The time for a comprehensive re-survey of the Scottish wildcat population is therefore now (and urgently now) if future conservation actions by both Government and NGOs are to be taken on a properly informed basis and potentially catastrophic mistakes avoided.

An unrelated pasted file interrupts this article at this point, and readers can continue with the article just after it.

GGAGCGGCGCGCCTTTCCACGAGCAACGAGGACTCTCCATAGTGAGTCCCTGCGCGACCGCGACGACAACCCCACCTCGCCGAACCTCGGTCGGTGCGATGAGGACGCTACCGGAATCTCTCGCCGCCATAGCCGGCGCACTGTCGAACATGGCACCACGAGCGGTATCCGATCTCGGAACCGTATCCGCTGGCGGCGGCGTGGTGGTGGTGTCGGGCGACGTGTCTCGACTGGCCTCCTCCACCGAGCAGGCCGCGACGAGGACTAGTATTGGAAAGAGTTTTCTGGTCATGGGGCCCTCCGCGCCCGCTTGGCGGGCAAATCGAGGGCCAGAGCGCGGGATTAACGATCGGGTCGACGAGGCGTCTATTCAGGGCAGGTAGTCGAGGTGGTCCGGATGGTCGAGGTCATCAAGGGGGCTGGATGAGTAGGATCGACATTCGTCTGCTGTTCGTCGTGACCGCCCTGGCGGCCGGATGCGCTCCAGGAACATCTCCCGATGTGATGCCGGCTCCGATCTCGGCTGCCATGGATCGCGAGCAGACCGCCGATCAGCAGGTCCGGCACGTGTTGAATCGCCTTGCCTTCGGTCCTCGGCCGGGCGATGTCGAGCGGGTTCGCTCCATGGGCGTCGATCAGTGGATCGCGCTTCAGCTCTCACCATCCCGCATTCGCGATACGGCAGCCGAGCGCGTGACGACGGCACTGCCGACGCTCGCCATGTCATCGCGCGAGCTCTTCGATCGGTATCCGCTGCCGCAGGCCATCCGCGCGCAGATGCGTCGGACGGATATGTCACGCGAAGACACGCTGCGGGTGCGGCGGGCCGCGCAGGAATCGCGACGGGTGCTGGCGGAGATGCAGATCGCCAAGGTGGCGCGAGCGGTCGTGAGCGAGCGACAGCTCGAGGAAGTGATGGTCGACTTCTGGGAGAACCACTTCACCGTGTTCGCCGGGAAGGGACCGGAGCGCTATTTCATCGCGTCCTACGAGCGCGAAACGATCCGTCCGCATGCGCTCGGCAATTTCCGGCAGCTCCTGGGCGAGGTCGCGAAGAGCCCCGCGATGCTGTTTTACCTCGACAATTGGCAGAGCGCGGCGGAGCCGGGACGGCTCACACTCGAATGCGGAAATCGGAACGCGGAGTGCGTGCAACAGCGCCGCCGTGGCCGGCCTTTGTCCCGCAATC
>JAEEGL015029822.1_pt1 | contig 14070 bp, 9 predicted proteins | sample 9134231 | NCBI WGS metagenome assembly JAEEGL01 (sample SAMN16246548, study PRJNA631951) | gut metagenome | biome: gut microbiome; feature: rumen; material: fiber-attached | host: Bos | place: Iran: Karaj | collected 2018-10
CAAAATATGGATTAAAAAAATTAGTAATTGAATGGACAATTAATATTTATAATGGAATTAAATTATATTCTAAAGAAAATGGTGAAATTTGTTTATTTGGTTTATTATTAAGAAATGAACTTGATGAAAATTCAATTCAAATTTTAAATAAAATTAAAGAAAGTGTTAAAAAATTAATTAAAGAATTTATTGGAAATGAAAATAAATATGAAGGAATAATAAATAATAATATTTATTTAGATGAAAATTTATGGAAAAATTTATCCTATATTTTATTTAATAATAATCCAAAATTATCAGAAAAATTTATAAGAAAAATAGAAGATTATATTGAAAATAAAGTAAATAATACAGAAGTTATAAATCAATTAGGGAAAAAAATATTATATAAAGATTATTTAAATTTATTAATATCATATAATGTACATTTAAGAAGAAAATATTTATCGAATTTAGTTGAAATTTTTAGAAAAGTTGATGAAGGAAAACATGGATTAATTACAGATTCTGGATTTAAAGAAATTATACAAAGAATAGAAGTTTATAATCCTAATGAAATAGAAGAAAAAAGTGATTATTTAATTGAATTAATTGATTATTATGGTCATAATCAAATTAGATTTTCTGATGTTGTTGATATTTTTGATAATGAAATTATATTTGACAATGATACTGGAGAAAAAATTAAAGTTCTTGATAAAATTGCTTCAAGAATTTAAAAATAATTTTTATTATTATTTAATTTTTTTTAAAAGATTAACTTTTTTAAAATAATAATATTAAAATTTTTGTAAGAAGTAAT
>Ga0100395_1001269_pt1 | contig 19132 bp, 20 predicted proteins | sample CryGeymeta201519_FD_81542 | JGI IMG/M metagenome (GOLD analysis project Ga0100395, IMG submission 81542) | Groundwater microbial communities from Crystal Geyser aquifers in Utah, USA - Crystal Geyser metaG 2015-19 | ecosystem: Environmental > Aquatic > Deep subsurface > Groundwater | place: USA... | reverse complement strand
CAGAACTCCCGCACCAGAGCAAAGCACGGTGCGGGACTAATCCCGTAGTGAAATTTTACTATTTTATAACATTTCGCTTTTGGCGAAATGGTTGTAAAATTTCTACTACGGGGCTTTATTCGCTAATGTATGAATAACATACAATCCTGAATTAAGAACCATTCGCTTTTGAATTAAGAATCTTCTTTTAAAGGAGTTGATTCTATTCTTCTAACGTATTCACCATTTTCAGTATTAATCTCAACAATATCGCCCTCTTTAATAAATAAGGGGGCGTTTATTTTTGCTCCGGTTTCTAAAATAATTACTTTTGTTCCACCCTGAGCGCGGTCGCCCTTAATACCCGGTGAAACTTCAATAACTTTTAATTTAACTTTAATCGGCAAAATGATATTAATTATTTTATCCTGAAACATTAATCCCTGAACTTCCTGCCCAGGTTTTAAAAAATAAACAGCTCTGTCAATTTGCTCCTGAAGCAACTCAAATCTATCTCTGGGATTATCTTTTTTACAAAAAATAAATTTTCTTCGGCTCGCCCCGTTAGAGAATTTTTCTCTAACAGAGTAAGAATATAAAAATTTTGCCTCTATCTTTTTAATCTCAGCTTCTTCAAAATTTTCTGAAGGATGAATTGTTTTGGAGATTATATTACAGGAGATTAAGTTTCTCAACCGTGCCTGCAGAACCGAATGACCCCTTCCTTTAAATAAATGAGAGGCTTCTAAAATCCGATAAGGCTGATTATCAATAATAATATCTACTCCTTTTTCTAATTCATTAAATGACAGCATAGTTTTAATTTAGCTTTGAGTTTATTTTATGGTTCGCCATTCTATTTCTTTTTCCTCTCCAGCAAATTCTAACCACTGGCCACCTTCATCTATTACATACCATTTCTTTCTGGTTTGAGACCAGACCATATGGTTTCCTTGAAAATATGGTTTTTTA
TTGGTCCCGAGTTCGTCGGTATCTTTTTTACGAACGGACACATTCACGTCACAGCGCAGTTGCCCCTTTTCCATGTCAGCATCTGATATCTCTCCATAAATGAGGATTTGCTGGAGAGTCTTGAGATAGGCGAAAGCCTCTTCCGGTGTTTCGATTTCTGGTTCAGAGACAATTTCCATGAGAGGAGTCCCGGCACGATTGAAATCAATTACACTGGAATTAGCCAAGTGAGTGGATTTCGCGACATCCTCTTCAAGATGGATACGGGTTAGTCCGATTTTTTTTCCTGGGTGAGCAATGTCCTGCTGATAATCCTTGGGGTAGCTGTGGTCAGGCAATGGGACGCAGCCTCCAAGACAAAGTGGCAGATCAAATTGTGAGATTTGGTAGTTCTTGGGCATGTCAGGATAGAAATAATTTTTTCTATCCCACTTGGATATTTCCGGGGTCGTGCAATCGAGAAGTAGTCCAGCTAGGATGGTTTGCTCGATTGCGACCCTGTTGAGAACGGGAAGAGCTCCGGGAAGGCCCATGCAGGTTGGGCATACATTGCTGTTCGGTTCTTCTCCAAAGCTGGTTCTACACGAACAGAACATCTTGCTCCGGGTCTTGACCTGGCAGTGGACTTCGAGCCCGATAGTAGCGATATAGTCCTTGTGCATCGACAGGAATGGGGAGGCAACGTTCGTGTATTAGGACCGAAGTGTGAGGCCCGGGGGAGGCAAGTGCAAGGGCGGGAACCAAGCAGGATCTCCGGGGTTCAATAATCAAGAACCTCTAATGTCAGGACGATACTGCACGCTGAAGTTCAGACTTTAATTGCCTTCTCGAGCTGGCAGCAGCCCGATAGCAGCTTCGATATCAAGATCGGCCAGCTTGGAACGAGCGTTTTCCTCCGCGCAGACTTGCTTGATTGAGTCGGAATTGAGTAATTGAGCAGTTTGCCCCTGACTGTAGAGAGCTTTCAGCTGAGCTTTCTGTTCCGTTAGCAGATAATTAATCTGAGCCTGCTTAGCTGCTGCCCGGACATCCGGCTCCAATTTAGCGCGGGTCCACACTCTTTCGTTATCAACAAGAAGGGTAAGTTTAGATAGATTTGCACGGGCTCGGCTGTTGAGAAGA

The case presented by Brietenmoser et al. 2019 that the Scottish wildcat is ‘functionally extinct’ and ‘non-viable’ simply has not been adequately made out. There is no question that the species is critically endangered, but it has shown itself capable of bouncing back from a population nadir in the past, and perhaps more importantly, the discovery of hitherto unknown populations, such as that at Clashindarroch Forest in Aberdeenshire, over the past few years prove that it is capable of surviving in small relict and remote populations that escape discovery without concerted and skilled efforts to find them. Put together with the large margin of uncertainty over current population estimates that rely upon extrapolation from diverse and often old datasets, with patchy or incomplete coverage and in some cases questionable parameters, and the conclusion that the species is beyond saving in the wild appears at best premature and at worse cavalier and irresponsible. This is especially so when the effect of this conclusion appears to be manifesting itself as a malaise of fatalistic or complacent attitudes that encourage inaction and simply accelerate the species’ nosedive towards extinction. There are clear signs that this is already influencing land management decisions that should otherwise be highly constrained by the conservation needs of the species, such as in the Clashindarroch Forest, where a wind farm proposal currently threatens possibly the most important remaining population nucleus. Efforts, funds and focus have also in recent years been increasingly diverted away from in situ conservation and onto plans for capture of remaining animals and translocations involving continental stock. Critics have put this change of focus down to captive breeding and translocation being much easier, glossier, more exciting, and better able to attract funding, than doing the hard yards in the field. Whether that is fair or not, the case for this ‘last resort’ option has, again, simply not been adequately made out – indeed at present it appears to contravene universally accepted national and international policy and guidance on species translocations. The fierce debate that this change of focus has caused and the resulting polarisation of critical actors in the battle to save the species has further wasted valuable time, effort and resources.